Et had taken the war to reach the island. It had been at war for a long time: drawn into the “motherland” Japan, but its triumphant advance in the Pacific War in 1942 had not given rise to any thought that an enemy aircraft would ever be attacked. “A year later, fires smoldered on the hills; soldiers had started them to mislead enemy bombers and camouflage the entrances to the shafts. Last summer, the newspaper celebrated people on an island called Saipan for throwing themselves off cliffs or blowing themselves up with grenades. At first Umeko had imagined the war as a dragon, which destroyed everything with its huge feet and the wildly lashing tail, now she attended the sixth grade of elementary school and knew why one should not fall into the hands of the enemy alive: all became men castrated and raped the women. “
We are in Taiwan in 1943 and at the beginning of the second quarter of Stephan Thome’s novel “Plum Rain”. Umeko is its most important figure, a schoolgirl from the north coast of the island, which has been colonized by Japan since 1895. We will be told about her long life, alternating between childhood and youth and the younger present: until the summer of 2016, when she was 82 years old and long ago called Hsiao Mei again, because her Japanese first name after the defeat and the departure of the former colonial rulers was no longer opportune in Taiwan.
Subtle literary work on Far Eastern thinking
In 1945, the island was again added to China, which it had had to cede to Japan fifty years earlier, and the previous Japaneseization of Taiwan was promptly replaced by an equally radical Sinization, which showed just as little consideration for the residents. In addition, mass immigration began when the defeat of the Republic of China against Mao’s communist rebels became foreseeable: Not only the Chinese President Chiang Kai-shek left for Taiwan, but also millions of his followers with and after him. Taiwan thus became a residue of the old republic, for whose conquest the forces of the young communist people’s republic were insufficient because the United States guaranteed the existence of Chiang’s island regime. That is the origin of one of the most delicate conflicts of our time: Today, three quarters of a century later, Chinese aircraft from the mainland are testing the defensive readiness of the island, which Beijing regards as a breakaway, by deliberately violating Taiwanese airspace. It never belonged to the People’s Republic. But Taiwan could not survive without protection from the Americans.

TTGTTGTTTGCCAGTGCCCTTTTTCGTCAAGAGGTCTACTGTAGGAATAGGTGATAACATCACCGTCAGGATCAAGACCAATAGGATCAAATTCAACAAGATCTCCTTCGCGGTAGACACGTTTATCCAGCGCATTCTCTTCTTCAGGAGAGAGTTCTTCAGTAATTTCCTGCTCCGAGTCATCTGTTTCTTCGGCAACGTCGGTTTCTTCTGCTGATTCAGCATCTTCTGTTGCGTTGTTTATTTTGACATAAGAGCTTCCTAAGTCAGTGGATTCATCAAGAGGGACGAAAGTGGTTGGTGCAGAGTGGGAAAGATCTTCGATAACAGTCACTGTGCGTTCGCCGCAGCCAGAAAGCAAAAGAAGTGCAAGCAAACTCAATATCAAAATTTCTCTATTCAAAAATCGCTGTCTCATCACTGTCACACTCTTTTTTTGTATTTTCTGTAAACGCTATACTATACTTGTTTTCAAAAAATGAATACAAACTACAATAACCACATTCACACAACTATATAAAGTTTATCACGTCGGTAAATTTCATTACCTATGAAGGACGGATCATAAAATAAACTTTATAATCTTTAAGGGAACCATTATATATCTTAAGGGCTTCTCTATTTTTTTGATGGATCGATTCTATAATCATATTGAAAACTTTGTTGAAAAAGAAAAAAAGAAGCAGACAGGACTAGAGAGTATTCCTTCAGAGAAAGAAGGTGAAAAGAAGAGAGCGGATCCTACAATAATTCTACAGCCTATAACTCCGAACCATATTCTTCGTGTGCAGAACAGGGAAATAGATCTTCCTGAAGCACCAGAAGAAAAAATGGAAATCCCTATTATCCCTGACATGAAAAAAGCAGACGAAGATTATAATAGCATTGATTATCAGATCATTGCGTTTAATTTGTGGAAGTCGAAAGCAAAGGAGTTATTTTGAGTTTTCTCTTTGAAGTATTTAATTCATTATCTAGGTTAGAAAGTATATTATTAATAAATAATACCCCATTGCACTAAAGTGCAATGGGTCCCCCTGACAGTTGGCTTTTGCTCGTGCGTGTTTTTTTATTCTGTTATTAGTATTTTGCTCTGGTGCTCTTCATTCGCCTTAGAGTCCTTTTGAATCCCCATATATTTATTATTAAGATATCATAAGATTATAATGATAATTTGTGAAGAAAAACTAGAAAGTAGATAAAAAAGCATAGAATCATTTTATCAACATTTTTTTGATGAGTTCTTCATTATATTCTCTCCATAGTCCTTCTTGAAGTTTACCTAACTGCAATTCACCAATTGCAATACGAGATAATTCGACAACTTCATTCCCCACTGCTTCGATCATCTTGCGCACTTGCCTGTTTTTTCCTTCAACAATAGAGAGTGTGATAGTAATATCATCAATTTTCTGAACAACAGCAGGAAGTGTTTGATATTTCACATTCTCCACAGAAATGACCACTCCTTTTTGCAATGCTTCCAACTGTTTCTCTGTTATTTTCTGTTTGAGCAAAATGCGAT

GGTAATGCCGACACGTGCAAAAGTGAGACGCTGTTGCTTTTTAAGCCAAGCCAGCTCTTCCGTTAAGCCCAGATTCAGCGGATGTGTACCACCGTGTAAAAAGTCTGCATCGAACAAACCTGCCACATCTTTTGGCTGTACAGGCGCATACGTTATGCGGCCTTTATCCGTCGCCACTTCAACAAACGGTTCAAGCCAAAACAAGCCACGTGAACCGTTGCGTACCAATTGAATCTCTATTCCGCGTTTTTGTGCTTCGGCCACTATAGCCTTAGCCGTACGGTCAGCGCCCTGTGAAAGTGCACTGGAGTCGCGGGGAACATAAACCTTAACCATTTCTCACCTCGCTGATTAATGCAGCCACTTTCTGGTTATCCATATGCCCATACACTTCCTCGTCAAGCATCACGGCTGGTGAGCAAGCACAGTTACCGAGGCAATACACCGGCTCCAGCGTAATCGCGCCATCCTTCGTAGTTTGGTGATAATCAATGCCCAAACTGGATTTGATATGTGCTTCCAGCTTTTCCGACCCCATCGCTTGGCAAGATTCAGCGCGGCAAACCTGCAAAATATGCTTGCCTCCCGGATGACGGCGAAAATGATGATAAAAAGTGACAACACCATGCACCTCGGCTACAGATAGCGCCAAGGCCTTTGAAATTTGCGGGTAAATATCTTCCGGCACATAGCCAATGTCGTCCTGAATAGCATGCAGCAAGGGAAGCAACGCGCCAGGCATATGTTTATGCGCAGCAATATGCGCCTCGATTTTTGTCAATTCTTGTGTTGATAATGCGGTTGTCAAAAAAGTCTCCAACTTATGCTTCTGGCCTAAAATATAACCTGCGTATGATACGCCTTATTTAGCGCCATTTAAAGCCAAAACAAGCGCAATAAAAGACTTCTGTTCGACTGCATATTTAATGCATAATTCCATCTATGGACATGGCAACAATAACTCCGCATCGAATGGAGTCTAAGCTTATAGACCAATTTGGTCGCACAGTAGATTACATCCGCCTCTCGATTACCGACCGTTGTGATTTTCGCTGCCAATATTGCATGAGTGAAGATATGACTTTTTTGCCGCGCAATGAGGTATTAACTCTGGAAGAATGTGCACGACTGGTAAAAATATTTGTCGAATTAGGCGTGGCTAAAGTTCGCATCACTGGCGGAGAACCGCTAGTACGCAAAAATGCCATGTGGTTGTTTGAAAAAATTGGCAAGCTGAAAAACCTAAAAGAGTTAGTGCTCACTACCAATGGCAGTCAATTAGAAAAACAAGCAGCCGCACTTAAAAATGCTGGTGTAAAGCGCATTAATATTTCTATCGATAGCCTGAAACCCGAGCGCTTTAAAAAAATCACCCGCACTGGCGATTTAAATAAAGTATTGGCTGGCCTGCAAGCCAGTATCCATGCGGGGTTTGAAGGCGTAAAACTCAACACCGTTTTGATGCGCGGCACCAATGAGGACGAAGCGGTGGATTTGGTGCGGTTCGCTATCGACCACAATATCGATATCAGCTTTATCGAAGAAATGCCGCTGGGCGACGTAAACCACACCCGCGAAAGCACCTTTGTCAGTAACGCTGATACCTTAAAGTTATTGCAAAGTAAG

You cannot imagine a politically more topical novel than “Plum Rain”, although Stephan Thome, while writing it, could not have known that the Chinese provocations would escalate again just before the publication of his book. But Thome knew the previous ones; he has lived in Taiwan for years, speaks fluent Chinese, is married to a Taiwanese woman and regards the country as his second home. We have known what kind of local historian this author is since his debut novel “Grenzgang” from 2009, which he wrote in Taiwan, but which is based in Thome’s hometown of Biedenkopf in Central Hesse. In 2018 he entered his new world with the historical novel “God of the Barbarians”, set in the imperial China of the nineteenth century. There he showed how subtly he can literarize Far Eastern thinking. But there was still a German protagonist. In “Plum Rain” all the important figures are now Taiwanese.